So I went away for the week. It was on an island off the coast of Maine on a farm, and we were completely secluded. There wasn’t even any internet access. So I brought my rubber boots, and lots of clothes I could get dirty in, and mucked around in the mud for a bunch of days.

On the design process for the posters, from choosing subjects through creation
I think it’s actually a work in progress, there’s more in the series that I could create. From a problem-solving perspective, [the topics] had a lot to do with the materials I had access to and how that might shape the messaging. But also, [I chose] messaging that I felt was most important to get out there.

Coal-fired power plants are something we continue to struggle with because it’s such a cheap way of creating electricity, but it’s so dirty. In Ontario, the government closed the last coal-fired power plant in 2014. In 2012, Toronto had 16 smog-alert days. And since closing that plant, we’ve had almost none. It’s mind-boggling what an impact it made. And yet you hear about coal-fired power plants around the world where they’re trying to ramp up production, like in the United States.

With the lightbulbs, I thought, “I’m not an electrician, but what can I do?” The first idea was regular household lightbulbs, but I didn’t have the wherewithal to wire that properly. So I ended up using Christmas lights.

Photo by Charles Melcher
Barsanti arranges letters cut from raw beef on a bed of corn feed.

The meat-production one was probably the easiest to put together, and probably the one that gets the most attention. But it was really the third idea. My next idea was the oil one. I had ideas about how to do oil on the beach. But in the middle of the week it rained for a couple of days, so I couldn’t get out and do that properly. I ended up going to the supermarket, just walking around and seeing what they had. The letters are cut out of beef roast and sitting on a bed of corn feed — the most popular feed they use in industrial farming practices. [The beef was subsequently cooked into a stew.]

The last one took a few days to figure out. I didn’t want to literally put oil on the beach, that would defeat what I was trying to do. And when I got to Maine, I realized there weren’t any beaches. It was on the ocean, but it was all rock. My original concept was to do it in the sand, and I did all kinds of research into what oil spills look like on sand. And I got there, and there was no sand.

As an Ontarian who grew up on freshwater lakes, I didn’t know anything about tides. It just blew me away how much the water came in and went out every day. I was sitting on the deck with one of my colleagues, and I said, “So, the water, how often does it go out and come in?” And he looked at me like “Is that a serious question, or are you being silly?”

I didn’t want to literally put oil on the beach, that would defeat what I was trying to do.

When the tide was out, I would go out and explore, and I figured out there were rocks that would be completely submerged when the tide came in. So [I could take pictures of] the water rising, but it would also clean the surface after I stained it. I came up with a concoction of water-based India ink, flour, and water, to make it look like oil. And tried a whole bunch of different techniques: pouring it, splashing it, or doing stencils. I found the easiest was just to paint it right onto the rocks. And then I sat there for three hours and waited for the tide to come in, and took hundreds of pictures as the tide slowly came in and engulfed that rock.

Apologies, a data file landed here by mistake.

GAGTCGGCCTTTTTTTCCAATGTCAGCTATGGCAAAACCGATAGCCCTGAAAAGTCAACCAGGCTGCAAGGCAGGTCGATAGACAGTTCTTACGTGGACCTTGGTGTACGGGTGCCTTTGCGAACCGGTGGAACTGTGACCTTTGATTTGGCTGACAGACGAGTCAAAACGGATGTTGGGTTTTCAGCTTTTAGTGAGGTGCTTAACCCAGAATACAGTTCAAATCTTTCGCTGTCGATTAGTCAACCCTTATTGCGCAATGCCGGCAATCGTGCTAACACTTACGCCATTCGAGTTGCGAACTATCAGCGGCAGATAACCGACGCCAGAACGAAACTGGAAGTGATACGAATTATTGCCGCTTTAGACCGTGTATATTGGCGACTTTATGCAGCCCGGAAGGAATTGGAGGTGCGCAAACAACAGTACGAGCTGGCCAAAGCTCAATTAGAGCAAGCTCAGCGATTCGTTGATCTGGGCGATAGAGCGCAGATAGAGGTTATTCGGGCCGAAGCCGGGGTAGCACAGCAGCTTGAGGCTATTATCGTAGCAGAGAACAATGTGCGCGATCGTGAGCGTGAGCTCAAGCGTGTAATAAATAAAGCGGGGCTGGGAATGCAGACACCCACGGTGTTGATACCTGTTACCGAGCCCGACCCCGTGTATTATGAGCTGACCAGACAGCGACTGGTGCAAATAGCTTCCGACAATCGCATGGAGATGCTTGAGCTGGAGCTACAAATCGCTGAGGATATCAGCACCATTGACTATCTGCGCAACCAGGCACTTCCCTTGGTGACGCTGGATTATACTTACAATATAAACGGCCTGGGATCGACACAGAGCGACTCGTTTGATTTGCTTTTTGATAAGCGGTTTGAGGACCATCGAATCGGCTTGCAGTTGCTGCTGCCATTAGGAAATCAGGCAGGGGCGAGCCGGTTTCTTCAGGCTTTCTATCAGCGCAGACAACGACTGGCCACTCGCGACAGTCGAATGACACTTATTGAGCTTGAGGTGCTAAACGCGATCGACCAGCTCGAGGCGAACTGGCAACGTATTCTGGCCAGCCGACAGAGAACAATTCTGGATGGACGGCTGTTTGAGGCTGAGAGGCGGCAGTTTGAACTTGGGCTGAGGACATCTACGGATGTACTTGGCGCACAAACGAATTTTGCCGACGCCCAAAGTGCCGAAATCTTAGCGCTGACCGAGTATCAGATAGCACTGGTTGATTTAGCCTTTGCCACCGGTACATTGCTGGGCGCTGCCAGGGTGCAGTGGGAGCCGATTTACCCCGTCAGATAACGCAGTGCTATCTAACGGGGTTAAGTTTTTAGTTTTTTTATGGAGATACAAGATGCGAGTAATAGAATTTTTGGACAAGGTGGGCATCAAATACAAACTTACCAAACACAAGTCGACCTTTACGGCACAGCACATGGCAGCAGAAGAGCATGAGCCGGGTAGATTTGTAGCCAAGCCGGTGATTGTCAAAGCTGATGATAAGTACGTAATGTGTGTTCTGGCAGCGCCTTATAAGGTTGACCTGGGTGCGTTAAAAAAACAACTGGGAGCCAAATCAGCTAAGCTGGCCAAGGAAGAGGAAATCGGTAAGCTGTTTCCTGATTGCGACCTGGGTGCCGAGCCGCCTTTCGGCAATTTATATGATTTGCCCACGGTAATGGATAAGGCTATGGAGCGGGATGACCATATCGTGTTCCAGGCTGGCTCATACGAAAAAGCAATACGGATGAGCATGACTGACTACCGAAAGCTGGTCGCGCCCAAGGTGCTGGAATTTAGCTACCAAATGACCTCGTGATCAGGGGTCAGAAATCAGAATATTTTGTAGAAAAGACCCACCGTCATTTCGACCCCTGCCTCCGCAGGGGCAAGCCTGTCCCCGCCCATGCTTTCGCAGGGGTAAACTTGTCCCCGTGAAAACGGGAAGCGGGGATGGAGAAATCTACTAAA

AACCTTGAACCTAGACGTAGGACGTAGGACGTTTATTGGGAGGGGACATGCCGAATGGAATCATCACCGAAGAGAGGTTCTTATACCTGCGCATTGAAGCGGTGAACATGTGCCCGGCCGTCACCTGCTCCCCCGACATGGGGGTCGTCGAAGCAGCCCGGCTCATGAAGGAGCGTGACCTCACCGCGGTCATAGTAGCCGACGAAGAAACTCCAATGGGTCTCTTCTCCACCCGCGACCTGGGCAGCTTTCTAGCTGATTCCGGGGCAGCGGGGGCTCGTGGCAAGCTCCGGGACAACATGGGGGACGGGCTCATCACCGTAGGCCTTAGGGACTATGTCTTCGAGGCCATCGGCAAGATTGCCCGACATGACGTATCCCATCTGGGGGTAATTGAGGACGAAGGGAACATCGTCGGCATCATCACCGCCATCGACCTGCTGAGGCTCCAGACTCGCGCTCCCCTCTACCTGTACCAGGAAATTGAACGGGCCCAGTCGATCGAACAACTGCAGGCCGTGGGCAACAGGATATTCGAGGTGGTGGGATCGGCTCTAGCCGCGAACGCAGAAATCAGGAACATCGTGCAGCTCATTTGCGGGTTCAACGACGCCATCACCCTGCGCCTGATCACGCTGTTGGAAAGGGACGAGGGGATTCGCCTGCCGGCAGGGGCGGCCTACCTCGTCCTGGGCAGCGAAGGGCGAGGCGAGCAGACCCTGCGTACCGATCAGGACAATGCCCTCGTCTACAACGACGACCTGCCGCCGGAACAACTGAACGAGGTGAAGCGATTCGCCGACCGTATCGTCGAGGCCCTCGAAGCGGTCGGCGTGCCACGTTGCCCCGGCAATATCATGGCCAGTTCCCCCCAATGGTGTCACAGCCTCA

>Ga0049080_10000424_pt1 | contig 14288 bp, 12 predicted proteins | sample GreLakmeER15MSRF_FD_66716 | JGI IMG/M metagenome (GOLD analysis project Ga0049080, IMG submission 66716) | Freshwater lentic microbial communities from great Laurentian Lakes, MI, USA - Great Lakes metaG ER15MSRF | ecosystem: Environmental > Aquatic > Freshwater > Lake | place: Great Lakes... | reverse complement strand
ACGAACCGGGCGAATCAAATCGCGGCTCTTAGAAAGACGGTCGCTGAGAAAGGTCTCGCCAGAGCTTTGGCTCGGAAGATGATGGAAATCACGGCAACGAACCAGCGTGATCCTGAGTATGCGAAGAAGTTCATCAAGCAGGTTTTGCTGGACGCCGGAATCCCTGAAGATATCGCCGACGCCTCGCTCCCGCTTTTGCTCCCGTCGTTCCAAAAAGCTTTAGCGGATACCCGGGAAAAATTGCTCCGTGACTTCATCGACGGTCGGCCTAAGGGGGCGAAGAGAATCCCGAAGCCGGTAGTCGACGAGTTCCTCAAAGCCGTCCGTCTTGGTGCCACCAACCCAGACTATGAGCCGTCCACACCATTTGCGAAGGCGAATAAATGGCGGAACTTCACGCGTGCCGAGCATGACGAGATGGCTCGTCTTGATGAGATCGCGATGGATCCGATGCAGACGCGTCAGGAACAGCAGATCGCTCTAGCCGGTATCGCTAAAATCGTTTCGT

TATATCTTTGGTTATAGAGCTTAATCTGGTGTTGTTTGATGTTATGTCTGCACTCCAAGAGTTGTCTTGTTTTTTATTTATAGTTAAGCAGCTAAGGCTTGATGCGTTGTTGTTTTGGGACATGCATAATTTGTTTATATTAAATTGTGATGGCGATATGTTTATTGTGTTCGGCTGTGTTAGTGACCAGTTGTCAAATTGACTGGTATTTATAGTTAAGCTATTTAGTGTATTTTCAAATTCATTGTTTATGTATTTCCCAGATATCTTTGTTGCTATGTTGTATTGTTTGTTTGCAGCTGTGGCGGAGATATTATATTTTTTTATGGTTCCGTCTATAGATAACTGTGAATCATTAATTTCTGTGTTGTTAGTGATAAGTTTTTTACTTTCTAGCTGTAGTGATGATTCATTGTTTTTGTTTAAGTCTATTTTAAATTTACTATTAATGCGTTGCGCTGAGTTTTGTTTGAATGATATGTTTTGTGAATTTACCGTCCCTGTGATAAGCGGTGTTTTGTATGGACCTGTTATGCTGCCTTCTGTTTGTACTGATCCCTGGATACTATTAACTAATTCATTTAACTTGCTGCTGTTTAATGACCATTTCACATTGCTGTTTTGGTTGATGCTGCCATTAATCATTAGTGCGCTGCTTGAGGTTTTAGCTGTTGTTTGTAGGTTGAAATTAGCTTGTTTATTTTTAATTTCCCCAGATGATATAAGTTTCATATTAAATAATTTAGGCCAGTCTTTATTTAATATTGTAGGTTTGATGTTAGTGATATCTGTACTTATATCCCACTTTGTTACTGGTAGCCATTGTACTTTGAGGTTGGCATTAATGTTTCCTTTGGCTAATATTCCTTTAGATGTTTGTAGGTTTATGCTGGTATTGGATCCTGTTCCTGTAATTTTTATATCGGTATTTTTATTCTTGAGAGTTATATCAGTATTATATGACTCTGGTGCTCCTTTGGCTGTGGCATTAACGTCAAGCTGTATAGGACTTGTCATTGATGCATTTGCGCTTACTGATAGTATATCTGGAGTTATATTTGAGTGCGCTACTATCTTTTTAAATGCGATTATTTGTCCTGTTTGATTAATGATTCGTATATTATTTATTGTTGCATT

The funny thing was that I completely cut off my way back once the tide was in, so I had to take all my materials, climb up a ridge, and hike about a kilometre to get back to the farm.

What he learned from the project (beyond how tides work)
What I learned, and what my students learn when they’re working with non-traditional materials, is that you can’t predict the outcomes. You might have a vision in your head, but until you start getting your hands dirty and working with things, there’s no way of predicting the way the materials are going to react. For a foundations level design course, I find it’s key because it gets the students comfortable with that unpredictability. And to tie it back to sustainability, I think that really helps them, moving forward, when it comes to tackling really difficult problems.

On how graphic designers can help build a more sustainable society
What we do well is communicate through visuals. So I think the obvious answer is through the messaging we choose to put out there, and the types of jobs that we choose to take on. But what I’m trying to instill in my students is that — beyond the messaging, beyond the final product — the process they take to get there is equally important. I don’t have any ego to believe that graphic designers are the only people that are going to solve all the world’s problems. But I do think designers have a way of approaching problem-solving activities that would help a lot of people.

Beyond the art we’re creating, the skills we have as artists are things we can use to help other people.

If you’ve got someone who is trained in communications but also has the imagination to look beyond the immediate needs of any problem, I think that’s where we start to get into solutions that have potential to grow. A lot of what I talked about when I did my master’s was this idea that, “No, designers aren’t going to save the world, but we can be sitting at the table. We can be part of that discussion.”

When I go into the classroom with 17-, 18-, 19-year-olds, that empowers them. That makes them see that there’s a place for them. Helping them to understand their role as an artistic person who has imagination and can tap into that imagination. Beyond the art we’re creating, the skills we have as artists are things we can use to help other people.